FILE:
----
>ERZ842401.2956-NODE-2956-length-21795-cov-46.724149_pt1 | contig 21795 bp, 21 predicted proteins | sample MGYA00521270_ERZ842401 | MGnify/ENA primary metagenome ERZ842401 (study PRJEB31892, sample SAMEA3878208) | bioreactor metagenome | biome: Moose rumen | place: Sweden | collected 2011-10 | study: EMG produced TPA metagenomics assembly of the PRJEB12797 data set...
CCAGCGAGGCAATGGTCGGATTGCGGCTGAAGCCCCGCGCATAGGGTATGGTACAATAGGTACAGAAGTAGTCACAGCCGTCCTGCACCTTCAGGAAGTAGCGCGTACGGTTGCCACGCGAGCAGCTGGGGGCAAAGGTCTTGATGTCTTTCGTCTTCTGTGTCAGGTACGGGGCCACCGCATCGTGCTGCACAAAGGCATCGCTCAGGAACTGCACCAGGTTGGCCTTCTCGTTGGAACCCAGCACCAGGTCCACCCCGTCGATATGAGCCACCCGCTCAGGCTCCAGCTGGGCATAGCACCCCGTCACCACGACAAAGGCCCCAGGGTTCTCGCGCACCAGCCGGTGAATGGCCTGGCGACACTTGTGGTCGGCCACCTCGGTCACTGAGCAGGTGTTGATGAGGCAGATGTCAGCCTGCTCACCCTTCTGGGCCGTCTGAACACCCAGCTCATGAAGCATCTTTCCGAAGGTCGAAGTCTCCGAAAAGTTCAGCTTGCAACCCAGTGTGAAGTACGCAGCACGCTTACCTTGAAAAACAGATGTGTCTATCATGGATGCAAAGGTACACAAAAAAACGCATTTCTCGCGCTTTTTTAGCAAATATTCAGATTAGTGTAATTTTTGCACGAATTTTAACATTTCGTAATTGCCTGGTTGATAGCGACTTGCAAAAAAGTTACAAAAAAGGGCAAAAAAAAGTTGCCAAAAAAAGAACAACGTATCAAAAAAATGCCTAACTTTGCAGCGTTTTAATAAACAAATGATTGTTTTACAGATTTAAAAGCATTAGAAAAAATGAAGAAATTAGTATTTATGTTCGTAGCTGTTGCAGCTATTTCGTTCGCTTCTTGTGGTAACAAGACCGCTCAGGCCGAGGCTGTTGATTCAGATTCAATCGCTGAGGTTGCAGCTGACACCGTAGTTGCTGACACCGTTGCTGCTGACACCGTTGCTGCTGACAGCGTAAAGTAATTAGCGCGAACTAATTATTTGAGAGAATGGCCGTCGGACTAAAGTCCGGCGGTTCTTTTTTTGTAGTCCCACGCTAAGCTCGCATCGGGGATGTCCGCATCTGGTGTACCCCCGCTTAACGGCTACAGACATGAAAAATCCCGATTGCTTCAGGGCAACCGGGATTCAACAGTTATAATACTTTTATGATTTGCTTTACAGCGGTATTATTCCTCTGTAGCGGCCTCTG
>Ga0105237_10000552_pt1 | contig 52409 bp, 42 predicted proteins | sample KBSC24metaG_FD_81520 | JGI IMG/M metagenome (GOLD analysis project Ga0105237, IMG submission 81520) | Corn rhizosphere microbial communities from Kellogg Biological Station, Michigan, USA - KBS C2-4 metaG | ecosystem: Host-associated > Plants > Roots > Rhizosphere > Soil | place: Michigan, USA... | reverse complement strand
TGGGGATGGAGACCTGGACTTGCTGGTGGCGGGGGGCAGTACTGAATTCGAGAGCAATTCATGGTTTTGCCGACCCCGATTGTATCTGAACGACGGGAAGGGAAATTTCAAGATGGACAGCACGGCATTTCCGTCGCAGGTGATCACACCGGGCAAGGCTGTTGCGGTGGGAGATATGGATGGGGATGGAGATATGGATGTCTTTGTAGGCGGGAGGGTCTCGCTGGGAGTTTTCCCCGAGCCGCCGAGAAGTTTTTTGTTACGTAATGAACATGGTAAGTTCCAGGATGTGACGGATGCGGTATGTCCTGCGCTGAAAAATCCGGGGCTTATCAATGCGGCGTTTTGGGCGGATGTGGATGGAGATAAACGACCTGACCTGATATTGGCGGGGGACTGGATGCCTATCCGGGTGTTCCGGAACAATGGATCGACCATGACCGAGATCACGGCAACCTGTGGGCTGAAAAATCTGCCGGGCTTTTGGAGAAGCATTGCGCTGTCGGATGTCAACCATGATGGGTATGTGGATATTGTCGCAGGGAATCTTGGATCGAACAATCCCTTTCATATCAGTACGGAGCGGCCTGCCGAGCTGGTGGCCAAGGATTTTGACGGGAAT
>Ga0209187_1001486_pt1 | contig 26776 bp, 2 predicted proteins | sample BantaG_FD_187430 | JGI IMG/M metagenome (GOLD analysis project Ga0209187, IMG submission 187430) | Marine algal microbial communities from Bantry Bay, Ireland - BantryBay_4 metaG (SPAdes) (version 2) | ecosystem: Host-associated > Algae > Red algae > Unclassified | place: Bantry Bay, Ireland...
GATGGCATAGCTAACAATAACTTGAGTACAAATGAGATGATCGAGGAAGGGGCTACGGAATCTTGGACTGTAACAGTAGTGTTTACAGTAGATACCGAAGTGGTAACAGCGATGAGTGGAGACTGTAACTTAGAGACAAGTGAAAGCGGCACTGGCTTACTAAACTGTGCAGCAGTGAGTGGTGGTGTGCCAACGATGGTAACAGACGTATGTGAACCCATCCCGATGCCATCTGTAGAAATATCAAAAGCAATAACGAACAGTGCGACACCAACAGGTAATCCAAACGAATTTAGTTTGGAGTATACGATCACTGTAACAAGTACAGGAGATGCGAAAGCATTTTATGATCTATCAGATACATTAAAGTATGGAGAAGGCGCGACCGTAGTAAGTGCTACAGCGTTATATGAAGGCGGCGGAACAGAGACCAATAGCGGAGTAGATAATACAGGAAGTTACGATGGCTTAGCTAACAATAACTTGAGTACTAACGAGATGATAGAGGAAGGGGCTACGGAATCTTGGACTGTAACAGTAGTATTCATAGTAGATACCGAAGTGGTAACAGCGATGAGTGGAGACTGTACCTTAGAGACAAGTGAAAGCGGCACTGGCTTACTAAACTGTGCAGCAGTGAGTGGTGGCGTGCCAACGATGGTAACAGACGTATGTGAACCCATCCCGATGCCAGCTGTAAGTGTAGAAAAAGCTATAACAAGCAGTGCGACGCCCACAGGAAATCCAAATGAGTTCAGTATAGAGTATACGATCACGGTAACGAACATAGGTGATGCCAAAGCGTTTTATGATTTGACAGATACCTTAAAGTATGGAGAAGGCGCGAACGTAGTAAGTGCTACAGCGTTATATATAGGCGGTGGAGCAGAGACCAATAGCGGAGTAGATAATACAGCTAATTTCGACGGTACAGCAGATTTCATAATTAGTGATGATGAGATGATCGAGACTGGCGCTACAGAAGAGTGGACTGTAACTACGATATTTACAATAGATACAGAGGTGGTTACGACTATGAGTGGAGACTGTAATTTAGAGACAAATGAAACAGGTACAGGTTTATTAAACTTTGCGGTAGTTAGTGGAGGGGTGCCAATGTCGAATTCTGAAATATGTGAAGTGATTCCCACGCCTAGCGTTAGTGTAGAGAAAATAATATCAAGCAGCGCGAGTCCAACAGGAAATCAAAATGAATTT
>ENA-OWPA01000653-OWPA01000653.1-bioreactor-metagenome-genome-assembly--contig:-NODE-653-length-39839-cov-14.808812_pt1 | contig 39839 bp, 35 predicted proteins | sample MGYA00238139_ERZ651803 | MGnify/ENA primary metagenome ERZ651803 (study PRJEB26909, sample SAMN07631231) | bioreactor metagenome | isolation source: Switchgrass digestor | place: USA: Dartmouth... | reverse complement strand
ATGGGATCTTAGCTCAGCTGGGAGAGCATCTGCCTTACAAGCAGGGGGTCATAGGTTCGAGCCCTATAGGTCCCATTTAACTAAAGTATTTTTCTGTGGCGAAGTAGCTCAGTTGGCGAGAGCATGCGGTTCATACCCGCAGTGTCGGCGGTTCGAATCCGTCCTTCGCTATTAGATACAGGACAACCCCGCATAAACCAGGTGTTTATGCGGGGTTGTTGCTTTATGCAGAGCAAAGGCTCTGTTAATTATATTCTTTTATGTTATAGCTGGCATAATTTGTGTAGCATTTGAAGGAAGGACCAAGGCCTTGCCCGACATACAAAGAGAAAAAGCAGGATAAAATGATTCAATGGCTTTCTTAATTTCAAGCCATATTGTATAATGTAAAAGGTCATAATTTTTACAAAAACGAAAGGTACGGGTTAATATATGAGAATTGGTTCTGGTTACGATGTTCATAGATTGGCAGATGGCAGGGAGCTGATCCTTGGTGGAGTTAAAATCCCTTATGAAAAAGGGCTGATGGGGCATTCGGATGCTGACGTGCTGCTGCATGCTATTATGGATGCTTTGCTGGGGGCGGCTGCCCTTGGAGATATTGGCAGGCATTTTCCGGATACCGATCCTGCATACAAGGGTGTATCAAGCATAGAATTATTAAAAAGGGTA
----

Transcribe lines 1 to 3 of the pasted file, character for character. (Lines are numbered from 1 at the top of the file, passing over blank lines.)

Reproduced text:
>ERZ842401.2956-NODE-2956-length-21795-cov-46.724149_pt1 | contig 21795 bp, 21 predicted proteins | sample MGYA00521270_ERZ842401 | MGnify/ENA primary metagenome ERZ842401 (study PRJEB31892, sample SAMEA3878208) | bioreactor metagenome | biome: Moose rumen | place: Sweden | collected 2011-10 | study: EMG produced TPA metagenomics assembly of the PRJEB12797 data set...
CCAGCGAGGCAATGGTCGGATTGCGGCTGAAGCCCCGCGCATAGGGTATGGTACAATAGGTACAGAAGTAGTCACAGCCGTCCTGCACCTTCAGGAAGTAGCGCGTACGGTTGCCACGCGAGCAGCTGGGGGCAAAGGTCTTGATGTCTTTCGTCTTCTGTGTCAGGTACGGGGCCACCGCATCGTGCTGCACAAAGGCATCGCTCAGGAACTGCACCAGGTTGGCCTTCTCGTTGGAACCCAGCACCAGGTCCACCCCGTCGATATGAGCCACCCGCTCAGGCTCCAGCTGGGCATAGCACCCCGTCACCACGACAAAGGCCCCAGGGTTCTCGCGCACCAGCCGGTGAATGGCCTGGCGACACTTGTGGTCGGCCACCTCGGTCACTGAGCAGGTGTTGATGAGGCAGATGTCAGCCTGCTCACCCTTCTGGGCCGTCTGAACACCCAGCTCATGAAGCATCTTTCCGAAGGTCGAAGTCTCCGAAAAGTTCAGCTTGCAACCCAGTGTGAAGTACGCAGCACGCTTACCTTGAAAAACAGATGTGTCTATCATGGATGCAAAGGTACACAAAAAAACGCATTTCTCGCGCTTTTTTAGCAAATATTCAGATTAGTGTAATTTTTGCACGAATTTTAACATTTCGTAATTGCCTGGTTGATAGCGACTTGCAAAAAAGTTACAAAAAAGGGCAAAAAAAAGTTGCCAAAAAAAGAACAACGTATCAAAAAAATGCCTAACTTTGCAGCGTTTTAATAAACAAATGATTGTTTTACAGATTTAAAAGCATTAGAAAAAATGAAGAAATTAGTATTTATGTTCGTAGCTGTTGCAGCTATTTCGTTCGCTTCTTGTGGTAACAAGACCGCTCAGGCCGAGGCTGTTGATTCAGATTCAATCGCTGAGGTTGCAGCTGACACCGTAGTTGCTGACACCGTTGCTGCTGACACCGTTGCTGCTGACAGCGTAAAGTAATTAGCGCGAACTAATTATTTGAGAGAATGGCCGTCGGACTAAAGTCCGGCGGTTCTTTTTTTGTAGTCCCACGCTAAGCTCGCATCGGGGATGTCCGCATCTGGTGTACCCCCGCTTAACGGCTACAGACATGAAAAATCCCGATTGCTTCAGGGCAACCGGGATTCAACAGTTATAATACTTTTATGATTTGCTTTACAGCGGTATTATTCCTCTGTAGCGGCCTCTG
>Ga0105237_10000552_pt1 | contig 52409 bp, 42 predicted proteins | sample KBSC24metaG_FD_81520 | JGI IMG/M metagenome (GOLD analysis project Ga0105237, IMG submission 81520) | Corn rhizosphere microbial communities from Kellogg Biological Station, Michigan, USA - KBS C2-4 metaG | ecosystem: Host-associated > Plants > Roots > Rhizosphere > Soil | place: Michigan, USA... | reverse complement strand